We recommend that all members, candidates and interested parties read the lastest edition of the "Good Councillors Guide" which can be downloaded from the NALC website by using the following link:
"It Takes All Sorts" is a booklet highlighting the difference you can make by representing your community on your local council. It explains the role of local councils and local councillors and tells you how you can get involved.
A councillor is a member of the council and is normally elected for a term of four years.
People of any political or religious persuasion are eligible to become a councillor, although their personal political or religious views should not extend into their parish council work.
They are elected to represent the interests of the local community as a whole and promote a harmonious local environment. The number of elected councillors depends on the size of the area.
Local councils are the first tier of governance and are the first point of contact for anyone concerned with a community issue. They are democratically elected local authorities and exist in England and Wales.
The term 'local council' is synonymous with 'parish council', 'town council' and 'community council'.
Local councils are made up of locally elected councillors. They are legally obliged to hold at least one meeting a year. Most meet on a four or six-weekly cycle to discuss council business and hear from local residents. In addition to this, any committees dealing with specific subjects must also hold regular open sessions, at which members of the public can speak.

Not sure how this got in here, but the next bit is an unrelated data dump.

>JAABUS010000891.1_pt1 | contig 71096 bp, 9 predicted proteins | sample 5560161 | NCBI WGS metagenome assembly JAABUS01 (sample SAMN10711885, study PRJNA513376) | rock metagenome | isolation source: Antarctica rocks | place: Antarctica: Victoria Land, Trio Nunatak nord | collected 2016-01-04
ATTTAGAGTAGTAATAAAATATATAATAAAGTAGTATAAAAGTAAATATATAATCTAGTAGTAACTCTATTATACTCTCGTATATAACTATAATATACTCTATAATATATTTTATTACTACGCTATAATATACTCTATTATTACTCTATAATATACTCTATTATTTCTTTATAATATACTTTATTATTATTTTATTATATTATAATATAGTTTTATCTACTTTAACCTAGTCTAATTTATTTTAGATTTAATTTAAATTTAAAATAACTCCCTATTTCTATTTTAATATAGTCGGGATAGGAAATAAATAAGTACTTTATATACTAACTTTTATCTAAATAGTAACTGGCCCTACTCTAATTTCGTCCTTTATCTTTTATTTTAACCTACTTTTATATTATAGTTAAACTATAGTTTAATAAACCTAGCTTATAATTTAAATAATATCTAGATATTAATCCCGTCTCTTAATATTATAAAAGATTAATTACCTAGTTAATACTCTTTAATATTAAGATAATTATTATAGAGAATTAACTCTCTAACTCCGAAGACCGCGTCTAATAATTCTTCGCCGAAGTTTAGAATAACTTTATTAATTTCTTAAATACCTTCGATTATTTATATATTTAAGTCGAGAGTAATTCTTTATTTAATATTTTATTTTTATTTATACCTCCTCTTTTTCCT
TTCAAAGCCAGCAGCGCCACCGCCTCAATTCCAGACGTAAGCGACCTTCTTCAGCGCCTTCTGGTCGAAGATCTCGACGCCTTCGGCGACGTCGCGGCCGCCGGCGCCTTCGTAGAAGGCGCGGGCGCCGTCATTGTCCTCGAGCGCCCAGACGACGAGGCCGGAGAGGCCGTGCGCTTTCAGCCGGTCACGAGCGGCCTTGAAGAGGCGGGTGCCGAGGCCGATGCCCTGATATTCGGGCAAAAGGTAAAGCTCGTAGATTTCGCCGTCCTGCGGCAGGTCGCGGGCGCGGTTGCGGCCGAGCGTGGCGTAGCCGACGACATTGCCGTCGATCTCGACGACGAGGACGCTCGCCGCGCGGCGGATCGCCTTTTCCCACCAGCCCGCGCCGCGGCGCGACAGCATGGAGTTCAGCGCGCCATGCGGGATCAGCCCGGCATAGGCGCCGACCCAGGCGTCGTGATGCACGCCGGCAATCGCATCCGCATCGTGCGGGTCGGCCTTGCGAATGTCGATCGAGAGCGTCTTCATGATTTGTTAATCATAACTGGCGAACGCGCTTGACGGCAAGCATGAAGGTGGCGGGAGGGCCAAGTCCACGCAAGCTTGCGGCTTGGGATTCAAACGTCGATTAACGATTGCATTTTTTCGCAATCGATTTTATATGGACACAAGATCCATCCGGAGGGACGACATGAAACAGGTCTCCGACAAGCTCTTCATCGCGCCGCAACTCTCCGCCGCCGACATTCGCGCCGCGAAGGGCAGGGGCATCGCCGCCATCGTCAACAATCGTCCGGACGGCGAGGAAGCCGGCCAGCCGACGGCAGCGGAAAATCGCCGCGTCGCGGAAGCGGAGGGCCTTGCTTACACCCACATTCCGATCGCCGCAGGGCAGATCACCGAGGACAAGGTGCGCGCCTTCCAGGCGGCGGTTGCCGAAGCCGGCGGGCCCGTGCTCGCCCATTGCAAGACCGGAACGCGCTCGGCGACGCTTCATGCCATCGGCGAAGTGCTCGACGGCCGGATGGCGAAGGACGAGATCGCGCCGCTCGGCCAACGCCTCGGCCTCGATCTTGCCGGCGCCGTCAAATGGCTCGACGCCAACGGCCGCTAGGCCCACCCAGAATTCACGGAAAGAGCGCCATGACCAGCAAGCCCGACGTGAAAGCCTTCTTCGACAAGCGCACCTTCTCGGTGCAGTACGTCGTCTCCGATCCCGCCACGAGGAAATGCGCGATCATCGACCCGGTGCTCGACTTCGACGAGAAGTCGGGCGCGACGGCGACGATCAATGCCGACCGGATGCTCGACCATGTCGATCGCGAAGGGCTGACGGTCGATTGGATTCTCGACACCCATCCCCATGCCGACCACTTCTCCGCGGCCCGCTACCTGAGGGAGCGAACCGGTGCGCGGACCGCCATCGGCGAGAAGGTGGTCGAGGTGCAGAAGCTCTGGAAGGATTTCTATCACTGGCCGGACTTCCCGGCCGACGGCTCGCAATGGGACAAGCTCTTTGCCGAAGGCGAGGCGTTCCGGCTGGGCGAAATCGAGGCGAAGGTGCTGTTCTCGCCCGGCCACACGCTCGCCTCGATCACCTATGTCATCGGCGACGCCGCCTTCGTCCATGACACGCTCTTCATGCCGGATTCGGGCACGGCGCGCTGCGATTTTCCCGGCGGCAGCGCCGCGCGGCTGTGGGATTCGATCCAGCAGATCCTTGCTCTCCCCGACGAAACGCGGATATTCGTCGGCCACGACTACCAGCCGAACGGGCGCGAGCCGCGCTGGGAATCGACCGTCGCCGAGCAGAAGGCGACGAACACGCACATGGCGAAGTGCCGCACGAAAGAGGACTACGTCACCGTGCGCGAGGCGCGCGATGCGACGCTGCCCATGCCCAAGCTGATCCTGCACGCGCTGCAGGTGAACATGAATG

Council can also set up Sub-Committees or Working Parties. The difference is that a Sub-Committee comprises members of the council whilst a Working Party can include other individuals. Unlike Full Committee's, Sub-Committee's and Working Parties cannot have delegated responsibilities and do not have to be open to the public, however, their findings and recommendations must be minuted and a report submitted to the Main Committee to whom the council has decided they report. These reports are then discussed at Committee level before being recommended to Full Council. The Council or the Full Committee can send report back to the Sub-Committee / Working Party requesting more information or clarification before accepting or rejecting the report and its contents.
District councillors regularly attend parish meetings to report back to the district on developments at parish level. County, unitary and metropolitan councillors are also invited to attend parish meetings when the parish council feels it is appropriate, and they have a standing invitation to attend and report at the annual assembly.
Councillors attend meetings of the full council and often participate in committees that deal with specific areas of council business. Councillors take collective decisions that form the policy of the council.
Training is available for councillors and should be considered mandatory.
an mh-p website